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Recently retired after an illustrious career, Paul-André Linteau offers us a repackaged interpretation of the history of Montreal. He first published Histoire de Montréal depuis la Conféderation back in 1992 and followed this up with a Brève histoire de Montréal which covered the pre-Confederation period as well. Une Histoire de Montréal, pitched to a general audience, represents a hybrid of the two. Linteau doesn’t hide that this is basically a new and improved edition and that the reader will be in familiar territory. We shouldn’t, therefore, deplore that he recycled many parts of his 1992 synthesis, which was to be expected. The problem, to me, is the overall narrative remains very much unchanged after 25 years. If one can say that the book’s archival erudition is commendable, its ethnocentricity and celebratory arc may be said to be its greatest weaknesses.

Linteau is a pioneer of Montreal studies. He not only wrote on the city’s suburbs (Maisonneuve) but also on some its liveliest streets (Sainte-Catherine street) as well as lost neighborhoods (Faubourg à M’lasse, Goose Village). His work brought him some of the highest academic distinctions in Quebec, including the prestigious Léon-Gérin prize, in 2012. He his considered one of the most remarkable historians of his generation, someone who has shaped our understanding of the past through specialized publications and, perhaps more importantly, pedagogical contributions such as exhibits and a textbook. Linteau’s influence in the field makes it even more pressing to address his global theoretical approach and methodology. Linteau, whose career started in the 1960s at a moment of great nationalist concerns and political upheaval, was always keen to separate his political opinions from his scientific research. He advocated for a social history based on facts and figures. Moreover, he invited his peers to look at history differently, enlarging the scope of their inquiry by including neglected sources on popular and labour classes. He belonged to a generation that wanted to look at history “from below” and move it away from the traditional political history focused on the Canadian elites.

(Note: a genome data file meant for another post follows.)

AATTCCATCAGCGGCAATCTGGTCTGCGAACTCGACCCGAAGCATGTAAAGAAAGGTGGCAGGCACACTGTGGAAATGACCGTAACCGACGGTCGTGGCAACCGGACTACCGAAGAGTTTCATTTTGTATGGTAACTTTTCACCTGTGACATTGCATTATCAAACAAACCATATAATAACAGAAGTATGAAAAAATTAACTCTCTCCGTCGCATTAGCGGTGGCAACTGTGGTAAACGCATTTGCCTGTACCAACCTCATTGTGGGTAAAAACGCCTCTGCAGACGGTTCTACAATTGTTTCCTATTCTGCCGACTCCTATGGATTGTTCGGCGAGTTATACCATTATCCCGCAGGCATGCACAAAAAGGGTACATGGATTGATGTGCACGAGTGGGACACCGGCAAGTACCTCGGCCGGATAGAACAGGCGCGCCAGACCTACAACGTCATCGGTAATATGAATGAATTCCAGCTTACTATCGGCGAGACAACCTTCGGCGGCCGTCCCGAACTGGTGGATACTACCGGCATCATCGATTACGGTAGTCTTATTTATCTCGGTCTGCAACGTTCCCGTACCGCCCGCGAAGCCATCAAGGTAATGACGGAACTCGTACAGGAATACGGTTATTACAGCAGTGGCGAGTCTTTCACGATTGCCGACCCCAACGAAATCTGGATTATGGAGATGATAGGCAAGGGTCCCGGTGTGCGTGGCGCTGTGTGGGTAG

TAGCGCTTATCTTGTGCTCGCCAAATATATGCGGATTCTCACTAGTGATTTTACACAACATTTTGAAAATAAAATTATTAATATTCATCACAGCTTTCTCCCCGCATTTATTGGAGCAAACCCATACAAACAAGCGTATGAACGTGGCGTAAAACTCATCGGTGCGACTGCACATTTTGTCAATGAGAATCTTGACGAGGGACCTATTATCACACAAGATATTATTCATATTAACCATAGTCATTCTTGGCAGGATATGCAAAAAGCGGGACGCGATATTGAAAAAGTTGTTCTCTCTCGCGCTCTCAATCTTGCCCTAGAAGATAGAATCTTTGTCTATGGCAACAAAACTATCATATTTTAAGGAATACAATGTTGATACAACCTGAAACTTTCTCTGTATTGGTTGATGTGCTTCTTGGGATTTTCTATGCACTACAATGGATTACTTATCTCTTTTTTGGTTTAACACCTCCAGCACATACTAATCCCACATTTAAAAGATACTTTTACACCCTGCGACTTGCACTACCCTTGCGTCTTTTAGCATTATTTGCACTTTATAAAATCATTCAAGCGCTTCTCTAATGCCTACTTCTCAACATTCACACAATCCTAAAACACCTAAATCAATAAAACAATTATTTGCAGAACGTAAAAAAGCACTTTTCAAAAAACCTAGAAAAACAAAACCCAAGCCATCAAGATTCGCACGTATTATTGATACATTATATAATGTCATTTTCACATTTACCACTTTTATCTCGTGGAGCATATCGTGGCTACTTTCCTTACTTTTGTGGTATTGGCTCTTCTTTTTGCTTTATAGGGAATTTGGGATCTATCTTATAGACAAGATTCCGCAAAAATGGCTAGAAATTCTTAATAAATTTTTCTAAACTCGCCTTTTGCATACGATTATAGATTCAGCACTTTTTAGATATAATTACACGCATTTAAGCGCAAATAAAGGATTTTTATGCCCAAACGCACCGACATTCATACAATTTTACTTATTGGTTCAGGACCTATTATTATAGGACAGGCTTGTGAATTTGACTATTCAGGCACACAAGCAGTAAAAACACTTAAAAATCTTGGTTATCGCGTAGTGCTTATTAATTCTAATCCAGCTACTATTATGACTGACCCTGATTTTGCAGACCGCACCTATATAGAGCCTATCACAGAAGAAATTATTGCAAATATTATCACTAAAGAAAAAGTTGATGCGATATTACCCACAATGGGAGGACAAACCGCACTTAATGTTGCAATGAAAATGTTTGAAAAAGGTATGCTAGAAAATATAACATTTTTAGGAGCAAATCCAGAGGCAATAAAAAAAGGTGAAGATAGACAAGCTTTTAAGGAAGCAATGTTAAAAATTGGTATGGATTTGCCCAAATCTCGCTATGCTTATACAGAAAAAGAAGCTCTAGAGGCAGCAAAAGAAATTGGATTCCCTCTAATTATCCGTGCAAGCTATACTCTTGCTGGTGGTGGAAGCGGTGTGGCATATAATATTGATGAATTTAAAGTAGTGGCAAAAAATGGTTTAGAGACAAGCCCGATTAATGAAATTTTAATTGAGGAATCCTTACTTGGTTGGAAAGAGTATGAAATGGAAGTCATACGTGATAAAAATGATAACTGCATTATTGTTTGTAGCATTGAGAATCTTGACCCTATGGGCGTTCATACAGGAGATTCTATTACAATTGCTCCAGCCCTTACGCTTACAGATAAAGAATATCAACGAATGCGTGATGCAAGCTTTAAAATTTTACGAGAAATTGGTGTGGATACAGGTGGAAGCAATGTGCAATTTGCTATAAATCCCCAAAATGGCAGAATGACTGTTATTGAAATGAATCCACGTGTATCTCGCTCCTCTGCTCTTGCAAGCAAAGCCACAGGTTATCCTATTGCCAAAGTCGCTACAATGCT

For roughly 30 years francophone Quebec historiography was dominated by social history, only to be challenged in the early 2000s by a version of cultural history which heavily borrowed from social history. This social history might have been welcomed in the 1970s, but I fear that it has now rendered all the services it can give and has exhausted its potential. A review of Une Histoire de Montréal constitutes a good opportunity to underline some of the blind spots that Linteau’s perspective continues to carry notwithstanding its claims of inclusiveness.

I may sound harsh. But look at the evidence. In Linteau “new and improved” edition of his 1992 book, Montreal is still “heroically” founded in 1642. Except for four pages on the “pre- history” of indigenous peoples, this is where the story begins. These opening pages demand some hard questions. Is pre-history still a term that we should be using uncritically in this day and age? It is highly racialized. Then, the reader is once again told, with confidence, that the original inhabitants of the area “mysteriously disappeared” after Jacques Cartier’s initial voyages, and so the Europeans occupied an area that was already emptied of its original inhabitants. It had become a “no man’s land”. This is, of course, a convenient narrative that sets up French Canadians to become the first people of this part of the St. Lawrence Valley. It is also a claim that is highly contested by the Mohawk people. Yet the reader remains unaware of these public debates. Here the Iroquois are the aggressors: the invaders. Indigenous people are located sometime before, or somewhere else. We don’t get a sense of the changing place of indigenous people on the Island itself, or of racial mixing. Instead, we hear that métissage existed “plutôt” in the Canadian West. In Montreal, “les peuples se côtoient sans vraiment se mélanger” (p. 71). The same point could be said about the historical narrative written here, with “Montreal’s history” being located only on the one side of this racial line.